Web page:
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Bees keep within the hive during the winter—for whence are they to derive the strength requisite to withstand frosts and snows, and the northern blasts? The same, in fact, is done by all insects, but not to so late a period; as those which conceal themselves in the walls of our houses, are much sooner sensible of the returning warmth. With reference to bees, either seasons and climates have considerably changed, or else former writers have been greatly mistaken. They retire for the winter at the setting of the Vergiliæ, and remain shut up till after the rising of that constellation, and not till only the beginning of spring, as some authors have stated; nor, indeed, does any one in Italy ever think of then opening the hives. They do not come forth to ply their labours until the bean blossoms; and then not a day do they lose in inactivity, while the weather is favourable for their pursuits.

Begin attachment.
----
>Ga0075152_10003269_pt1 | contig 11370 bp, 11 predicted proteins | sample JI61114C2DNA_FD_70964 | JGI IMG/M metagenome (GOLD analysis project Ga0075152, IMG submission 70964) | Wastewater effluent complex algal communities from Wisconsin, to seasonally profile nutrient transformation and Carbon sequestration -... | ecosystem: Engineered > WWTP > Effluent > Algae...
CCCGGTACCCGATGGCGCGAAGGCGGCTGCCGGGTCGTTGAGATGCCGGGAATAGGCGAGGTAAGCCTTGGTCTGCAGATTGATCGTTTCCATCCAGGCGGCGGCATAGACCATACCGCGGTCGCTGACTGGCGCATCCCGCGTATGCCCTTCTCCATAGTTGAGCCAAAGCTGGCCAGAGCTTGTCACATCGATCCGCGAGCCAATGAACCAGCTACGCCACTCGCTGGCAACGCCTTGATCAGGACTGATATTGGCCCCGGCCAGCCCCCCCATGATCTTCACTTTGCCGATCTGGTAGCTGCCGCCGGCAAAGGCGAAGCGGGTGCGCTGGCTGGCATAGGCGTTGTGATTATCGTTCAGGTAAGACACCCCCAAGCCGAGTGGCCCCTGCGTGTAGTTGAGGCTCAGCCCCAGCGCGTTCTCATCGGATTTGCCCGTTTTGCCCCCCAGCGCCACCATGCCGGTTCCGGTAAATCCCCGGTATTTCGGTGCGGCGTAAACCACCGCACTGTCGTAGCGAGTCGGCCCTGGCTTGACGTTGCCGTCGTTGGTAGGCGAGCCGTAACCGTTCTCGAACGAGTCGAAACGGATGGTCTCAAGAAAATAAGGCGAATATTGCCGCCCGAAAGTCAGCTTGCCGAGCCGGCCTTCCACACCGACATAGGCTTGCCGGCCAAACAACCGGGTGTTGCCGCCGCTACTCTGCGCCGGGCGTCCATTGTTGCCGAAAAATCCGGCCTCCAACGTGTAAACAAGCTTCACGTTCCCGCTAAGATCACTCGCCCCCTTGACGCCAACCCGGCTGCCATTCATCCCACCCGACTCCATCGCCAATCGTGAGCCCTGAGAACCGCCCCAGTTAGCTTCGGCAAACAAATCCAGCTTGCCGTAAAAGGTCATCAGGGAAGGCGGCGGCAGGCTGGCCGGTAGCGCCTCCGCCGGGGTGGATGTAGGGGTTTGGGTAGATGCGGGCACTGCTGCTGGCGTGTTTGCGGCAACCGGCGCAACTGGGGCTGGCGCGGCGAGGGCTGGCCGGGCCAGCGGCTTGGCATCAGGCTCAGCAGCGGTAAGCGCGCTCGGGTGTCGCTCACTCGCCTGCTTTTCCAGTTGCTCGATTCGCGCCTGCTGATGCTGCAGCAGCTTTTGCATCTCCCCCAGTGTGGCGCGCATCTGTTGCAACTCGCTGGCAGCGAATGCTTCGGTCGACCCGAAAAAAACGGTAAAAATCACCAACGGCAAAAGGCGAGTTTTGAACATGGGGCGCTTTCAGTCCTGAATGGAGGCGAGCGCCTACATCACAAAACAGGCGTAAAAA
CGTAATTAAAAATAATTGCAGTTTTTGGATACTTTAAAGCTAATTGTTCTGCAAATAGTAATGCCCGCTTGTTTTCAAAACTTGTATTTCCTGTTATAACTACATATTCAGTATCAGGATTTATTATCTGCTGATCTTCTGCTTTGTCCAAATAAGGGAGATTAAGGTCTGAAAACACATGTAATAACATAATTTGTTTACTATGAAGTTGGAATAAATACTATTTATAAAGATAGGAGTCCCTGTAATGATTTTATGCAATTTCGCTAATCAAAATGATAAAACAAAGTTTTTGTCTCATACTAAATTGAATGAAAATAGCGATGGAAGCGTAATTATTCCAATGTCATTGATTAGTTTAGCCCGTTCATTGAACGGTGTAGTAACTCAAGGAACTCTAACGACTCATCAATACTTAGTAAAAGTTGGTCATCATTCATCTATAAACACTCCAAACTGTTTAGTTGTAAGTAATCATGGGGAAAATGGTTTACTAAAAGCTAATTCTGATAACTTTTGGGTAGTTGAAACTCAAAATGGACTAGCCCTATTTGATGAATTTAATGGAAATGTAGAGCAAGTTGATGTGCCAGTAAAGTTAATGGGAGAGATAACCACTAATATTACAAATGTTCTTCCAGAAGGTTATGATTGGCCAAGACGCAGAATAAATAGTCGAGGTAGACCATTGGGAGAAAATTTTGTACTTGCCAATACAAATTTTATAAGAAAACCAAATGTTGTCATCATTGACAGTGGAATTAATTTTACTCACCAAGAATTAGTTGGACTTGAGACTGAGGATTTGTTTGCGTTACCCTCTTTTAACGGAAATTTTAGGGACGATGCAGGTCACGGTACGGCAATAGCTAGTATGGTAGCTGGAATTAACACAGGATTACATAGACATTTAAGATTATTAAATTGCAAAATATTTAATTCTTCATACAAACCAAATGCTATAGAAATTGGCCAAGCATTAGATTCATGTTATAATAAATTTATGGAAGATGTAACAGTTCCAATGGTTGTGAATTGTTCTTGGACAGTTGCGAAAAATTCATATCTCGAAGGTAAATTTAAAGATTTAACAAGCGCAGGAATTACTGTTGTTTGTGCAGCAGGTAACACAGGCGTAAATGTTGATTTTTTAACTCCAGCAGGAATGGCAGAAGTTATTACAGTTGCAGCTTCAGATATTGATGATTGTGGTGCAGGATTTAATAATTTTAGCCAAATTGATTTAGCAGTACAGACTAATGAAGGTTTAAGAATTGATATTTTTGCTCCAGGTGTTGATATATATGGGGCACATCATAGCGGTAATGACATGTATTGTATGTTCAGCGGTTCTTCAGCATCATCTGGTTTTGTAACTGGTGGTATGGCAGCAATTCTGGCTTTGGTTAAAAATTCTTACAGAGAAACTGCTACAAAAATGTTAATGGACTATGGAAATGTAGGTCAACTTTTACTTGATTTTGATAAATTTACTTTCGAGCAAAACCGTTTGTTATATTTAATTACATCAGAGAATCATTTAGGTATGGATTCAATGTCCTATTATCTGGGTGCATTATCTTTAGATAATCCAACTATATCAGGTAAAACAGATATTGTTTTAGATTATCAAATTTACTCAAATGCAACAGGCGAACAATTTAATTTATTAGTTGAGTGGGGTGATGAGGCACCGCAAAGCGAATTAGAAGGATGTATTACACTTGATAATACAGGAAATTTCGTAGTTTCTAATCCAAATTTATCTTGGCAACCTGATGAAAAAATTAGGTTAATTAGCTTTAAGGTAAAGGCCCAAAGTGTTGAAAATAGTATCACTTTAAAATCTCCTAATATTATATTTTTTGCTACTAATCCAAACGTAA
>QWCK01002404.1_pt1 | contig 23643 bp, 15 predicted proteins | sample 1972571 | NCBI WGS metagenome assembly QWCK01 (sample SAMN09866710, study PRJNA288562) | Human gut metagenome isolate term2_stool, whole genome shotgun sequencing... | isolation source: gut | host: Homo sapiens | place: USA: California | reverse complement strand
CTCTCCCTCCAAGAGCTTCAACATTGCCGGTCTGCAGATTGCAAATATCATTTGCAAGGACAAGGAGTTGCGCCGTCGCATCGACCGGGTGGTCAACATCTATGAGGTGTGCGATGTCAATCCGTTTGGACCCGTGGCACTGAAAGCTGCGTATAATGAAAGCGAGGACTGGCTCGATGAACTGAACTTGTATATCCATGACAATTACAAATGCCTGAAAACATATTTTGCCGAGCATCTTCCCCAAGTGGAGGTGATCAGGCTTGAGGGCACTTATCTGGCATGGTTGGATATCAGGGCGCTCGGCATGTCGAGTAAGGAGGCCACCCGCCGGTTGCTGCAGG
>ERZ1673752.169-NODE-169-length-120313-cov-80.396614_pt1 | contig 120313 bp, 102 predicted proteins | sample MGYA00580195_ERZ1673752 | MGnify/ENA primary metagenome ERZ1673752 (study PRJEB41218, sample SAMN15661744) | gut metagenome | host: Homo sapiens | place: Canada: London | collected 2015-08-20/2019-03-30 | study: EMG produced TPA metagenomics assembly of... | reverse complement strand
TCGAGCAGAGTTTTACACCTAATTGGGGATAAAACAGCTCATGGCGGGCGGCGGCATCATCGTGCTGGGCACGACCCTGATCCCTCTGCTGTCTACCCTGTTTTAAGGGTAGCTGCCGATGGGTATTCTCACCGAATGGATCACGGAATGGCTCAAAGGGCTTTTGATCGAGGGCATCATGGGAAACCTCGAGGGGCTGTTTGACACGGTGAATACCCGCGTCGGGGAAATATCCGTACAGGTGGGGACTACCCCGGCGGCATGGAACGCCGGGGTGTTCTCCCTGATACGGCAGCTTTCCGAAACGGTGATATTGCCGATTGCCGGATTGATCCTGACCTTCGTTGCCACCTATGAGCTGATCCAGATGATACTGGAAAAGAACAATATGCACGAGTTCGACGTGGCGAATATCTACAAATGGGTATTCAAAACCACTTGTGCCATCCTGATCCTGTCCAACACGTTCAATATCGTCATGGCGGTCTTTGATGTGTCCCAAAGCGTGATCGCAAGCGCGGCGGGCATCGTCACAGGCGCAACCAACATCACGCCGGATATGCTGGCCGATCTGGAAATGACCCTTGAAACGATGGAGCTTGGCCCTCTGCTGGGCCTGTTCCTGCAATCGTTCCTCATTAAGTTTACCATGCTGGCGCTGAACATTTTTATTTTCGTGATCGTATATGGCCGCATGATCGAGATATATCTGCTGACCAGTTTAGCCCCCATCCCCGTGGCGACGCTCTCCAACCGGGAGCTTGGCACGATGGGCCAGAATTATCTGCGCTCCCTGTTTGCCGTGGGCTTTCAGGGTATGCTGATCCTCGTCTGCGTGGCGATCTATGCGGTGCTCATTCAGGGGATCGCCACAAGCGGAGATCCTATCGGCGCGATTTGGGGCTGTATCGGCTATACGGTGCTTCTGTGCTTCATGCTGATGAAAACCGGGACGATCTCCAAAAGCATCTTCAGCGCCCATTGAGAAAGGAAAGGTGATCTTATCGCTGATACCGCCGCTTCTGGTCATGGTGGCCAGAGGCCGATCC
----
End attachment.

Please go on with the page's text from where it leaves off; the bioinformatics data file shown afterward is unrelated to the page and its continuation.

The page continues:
First of all, they set about constructing their combs, and forming the wax, or, in other words, making their dwellings and cells; after this they produce their young, and then make honey and wax from flowers, and extract bee-glue1 from the tears of those trees which distil glutinous substances, the juices, gums, and resins, namely, of the willow, the elm, and the reed. With these substances, as well as others of a more bitter nature, they first line the whole inside of the hive, as a sort of protection against the greedy propensities of other small insects, as they are well aware that they are about to form that which will prove an object of attraction to them. Having done this, they employ similar substances in narrowing the entrance to the hive, if otherwise too wide.

1 " Melligo." For further information on this subject consult Bevan on the Honey Bee.

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